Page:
By Michael Feuer
A dedicated community of scholars, education leaders, and funders is working to build new bridges and roads to connect good research to the problems and challenges of Jewish education. This vision forms the basic rationale for CASJE – the Consortium for Applied Studies in Jewish Education. At the risk of overdoing the transportation metaphor, CASJE aims to repave – and in some cases lay down – pathways connecting rigorous scholarship to the improvement of practice. It is a complex undertaking, motivated by the increasing awareness that researchers, practitioners, and funders from the private and public sectors can benefit from intensified efforts to leverage each other’s work for their collective benefit.
Let me expand this notion a bit. Educators toiling in the real world of Jewish education, whether as school leaders, teachers, camp directors, community center directors, early childhood providers, or museum managers, have a healthy appetite for research-informed advice. Jewish education research, though, is not always satisfying, in terms of its relevance, timeliness, or reliability. Hence, there is a growing interest in applying the best methods of education and social science research, and to do so in a way that is systematically responsive to the needs of its ultimate users. This is about connecting the wisdom of practice (a concept made famous in the literature of education research by my co-chair and friend, Lee Shulman) to the practice of wisdom.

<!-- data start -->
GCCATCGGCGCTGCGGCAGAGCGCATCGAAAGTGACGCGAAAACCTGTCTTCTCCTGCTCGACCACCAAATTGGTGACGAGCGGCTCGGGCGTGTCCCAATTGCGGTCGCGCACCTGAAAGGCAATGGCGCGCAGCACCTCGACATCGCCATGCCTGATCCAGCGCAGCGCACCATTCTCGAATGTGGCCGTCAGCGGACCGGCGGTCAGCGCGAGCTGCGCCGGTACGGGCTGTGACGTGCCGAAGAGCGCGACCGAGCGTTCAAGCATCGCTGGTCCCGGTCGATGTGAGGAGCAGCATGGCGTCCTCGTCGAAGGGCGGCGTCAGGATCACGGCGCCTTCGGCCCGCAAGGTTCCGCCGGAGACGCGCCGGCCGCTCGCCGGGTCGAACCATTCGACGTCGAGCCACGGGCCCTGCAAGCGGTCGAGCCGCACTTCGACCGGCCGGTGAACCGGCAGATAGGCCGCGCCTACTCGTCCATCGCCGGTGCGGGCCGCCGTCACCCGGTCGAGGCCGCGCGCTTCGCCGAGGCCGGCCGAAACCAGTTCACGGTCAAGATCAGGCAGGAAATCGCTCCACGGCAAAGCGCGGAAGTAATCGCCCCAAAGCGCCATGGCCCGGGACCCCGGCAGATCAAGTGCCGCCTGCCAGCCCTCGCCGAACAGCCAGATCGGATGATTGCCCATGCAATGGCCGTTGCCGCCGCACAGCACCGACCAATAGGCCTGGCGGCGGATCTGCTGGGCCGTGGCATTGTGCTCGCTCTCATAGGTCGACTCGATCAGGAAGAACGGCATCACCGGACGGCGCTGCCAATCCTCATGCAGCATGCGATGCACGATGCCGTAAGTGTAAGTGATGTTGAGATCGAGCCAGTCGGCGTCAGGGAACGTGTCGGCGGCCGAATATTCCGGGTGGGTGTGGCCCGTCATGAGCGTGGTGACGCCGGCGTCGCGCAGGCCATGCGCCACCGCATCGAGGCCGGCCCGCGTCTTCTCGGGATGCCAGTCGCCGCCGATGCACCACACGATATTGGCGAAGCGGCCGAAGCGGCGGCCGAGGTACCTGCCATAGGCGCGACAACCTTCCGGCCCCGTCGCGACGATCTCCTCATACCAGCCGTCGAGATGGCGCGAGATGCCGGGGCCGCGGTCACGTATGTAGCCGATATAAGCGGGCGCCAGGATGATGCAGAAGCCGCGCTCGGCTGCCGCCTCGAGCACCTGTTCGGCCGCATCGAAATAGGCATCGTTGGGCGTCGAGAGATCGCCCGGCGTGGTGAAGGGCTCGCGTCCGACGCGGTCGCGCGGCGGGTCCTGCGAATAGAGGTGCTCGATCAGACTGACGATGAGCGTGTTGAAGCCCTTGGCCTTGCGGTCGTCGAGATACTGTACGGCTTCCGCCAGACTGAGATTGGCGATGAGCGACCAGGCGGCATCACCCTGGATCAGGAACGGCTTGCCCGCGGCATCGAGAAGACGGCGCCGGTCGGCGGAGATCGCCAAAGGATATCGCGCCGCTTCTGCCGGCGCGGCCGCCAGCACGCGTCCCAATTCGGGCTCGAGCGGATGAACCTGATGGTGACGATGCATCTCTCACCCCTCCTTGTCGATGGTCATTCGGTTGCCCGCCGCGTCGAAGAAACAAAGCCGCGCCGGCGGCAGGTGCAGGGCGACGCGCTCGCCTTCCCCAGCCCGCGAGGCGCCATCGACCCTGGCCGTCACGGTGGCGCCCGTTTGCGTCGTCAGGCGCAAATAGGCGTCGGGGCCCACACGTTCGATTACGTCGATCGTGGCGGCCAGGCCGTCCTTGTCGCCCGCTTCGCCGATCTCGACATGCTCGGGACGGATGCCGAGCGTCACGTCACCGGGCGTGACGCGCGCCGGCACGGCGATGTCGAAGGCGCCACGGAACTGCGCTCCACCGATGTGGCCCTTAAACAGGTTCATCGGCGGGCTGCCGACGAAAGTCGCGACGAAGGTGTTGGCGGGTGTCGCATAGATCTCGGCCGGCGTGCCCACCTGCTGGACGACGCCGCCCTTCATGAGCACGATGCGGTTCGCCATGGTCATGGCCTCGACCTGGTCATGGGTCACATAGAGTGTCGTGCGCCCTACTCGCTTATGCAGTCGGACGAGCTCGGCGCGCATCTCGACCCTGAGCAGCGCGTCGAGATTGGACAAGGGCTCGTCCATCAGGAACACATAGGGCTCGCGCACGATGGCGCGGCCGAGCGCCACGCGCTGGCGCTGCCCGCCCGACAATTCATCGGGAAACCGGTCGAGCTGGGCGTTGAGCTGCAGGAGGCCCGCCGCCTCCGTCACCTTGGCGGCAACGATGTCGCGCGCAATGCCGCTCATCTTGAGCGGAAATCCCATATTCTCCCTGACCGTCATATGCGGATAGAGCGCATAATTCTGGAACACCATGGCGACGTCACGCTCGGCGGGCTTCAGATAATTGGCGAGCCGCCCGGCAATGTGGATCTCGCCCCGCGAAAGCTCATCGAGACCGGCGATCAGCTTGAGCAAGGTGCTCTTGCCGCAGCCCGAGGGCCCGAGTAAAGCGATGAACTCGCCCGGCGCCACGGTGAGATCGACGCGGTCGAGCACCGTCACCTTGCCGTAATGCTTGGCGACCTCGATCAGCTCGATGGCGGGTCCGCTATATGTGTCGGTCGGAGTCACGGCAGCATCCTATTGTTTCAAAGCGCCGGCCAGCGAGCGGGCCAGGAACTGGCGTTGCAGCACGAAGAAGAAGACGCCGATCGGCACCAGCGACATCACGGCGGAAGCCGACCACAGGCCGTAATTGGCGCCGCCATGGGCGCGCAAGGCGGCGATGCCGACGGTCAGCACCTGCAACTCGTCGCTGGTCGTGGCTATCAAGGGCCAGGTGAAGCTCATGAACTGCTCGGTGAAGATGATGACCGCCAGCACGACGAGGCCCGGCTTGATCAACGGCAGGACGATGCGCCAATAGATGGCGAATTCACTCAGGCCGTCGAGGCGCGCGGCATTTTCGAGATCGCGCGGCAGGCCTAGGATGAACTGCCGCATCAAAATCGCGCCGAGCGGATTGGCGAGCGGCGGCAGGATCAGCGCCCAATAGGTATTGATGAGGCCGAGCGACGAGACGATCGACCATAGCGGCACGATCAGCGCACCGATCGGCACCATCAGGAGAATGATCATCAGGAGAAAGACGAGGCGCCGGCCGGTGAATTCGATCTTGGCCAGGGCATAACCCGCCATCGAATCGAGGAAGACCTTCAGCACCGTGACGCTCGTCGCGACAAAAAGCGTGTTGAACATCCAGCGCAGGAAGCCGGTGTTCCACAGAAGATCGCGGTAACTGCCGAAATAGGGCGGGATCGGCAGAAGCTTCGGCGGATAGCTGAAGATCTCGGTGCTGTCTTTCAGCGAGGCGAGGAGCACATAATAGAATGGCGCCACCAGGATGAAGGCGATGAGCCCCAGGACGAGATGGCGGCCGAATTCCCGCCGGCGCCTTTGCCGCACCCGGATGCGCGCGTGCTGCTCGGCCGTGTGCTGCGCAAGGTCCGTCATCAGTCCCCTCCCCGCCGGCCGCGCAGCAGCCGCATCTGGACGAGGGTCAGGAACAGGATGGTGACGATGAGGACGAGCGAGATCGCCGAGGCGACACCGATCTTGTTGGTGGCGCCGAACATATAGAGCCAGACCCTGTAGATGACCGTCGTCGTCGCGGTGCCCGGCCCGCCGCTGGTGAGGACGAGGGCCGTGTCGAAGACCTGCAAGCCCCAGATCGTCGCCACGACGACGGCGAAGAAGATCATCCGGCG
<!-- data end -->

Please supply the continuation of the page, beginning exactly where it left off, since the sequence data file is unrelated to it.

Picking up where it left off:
If this sounds more complicated than designing and implementing, say, a new highway system connecting center city Washington, DC to its multicultural suburban circles, that’s because in fundamental ways it is. But as co-chairs of the CASJE Board, Lee and I see evidence that the experiment is starting to bear fruit in several areas: Hebrew language education, leadership in Jewish day schools, improvement of Jewish early childhood education, enrichment of Jewish camp experience, advancement in the understanding of what “Jewish peoplehood” means and its implications for educational settings, experiential learning with emphasis on the Jewish cultural arts, and even the economics of Jewish education. To borrow an aphorism that will be familiar to readers of this blog, we are a small organization with a big agenda. Fortunately, we have extraordinarily generous support from The AVI CHAI Foundation and the Jim Joseph Foundation, without whom this sort of venture would be left on the scrap heap of imagined projects never implemented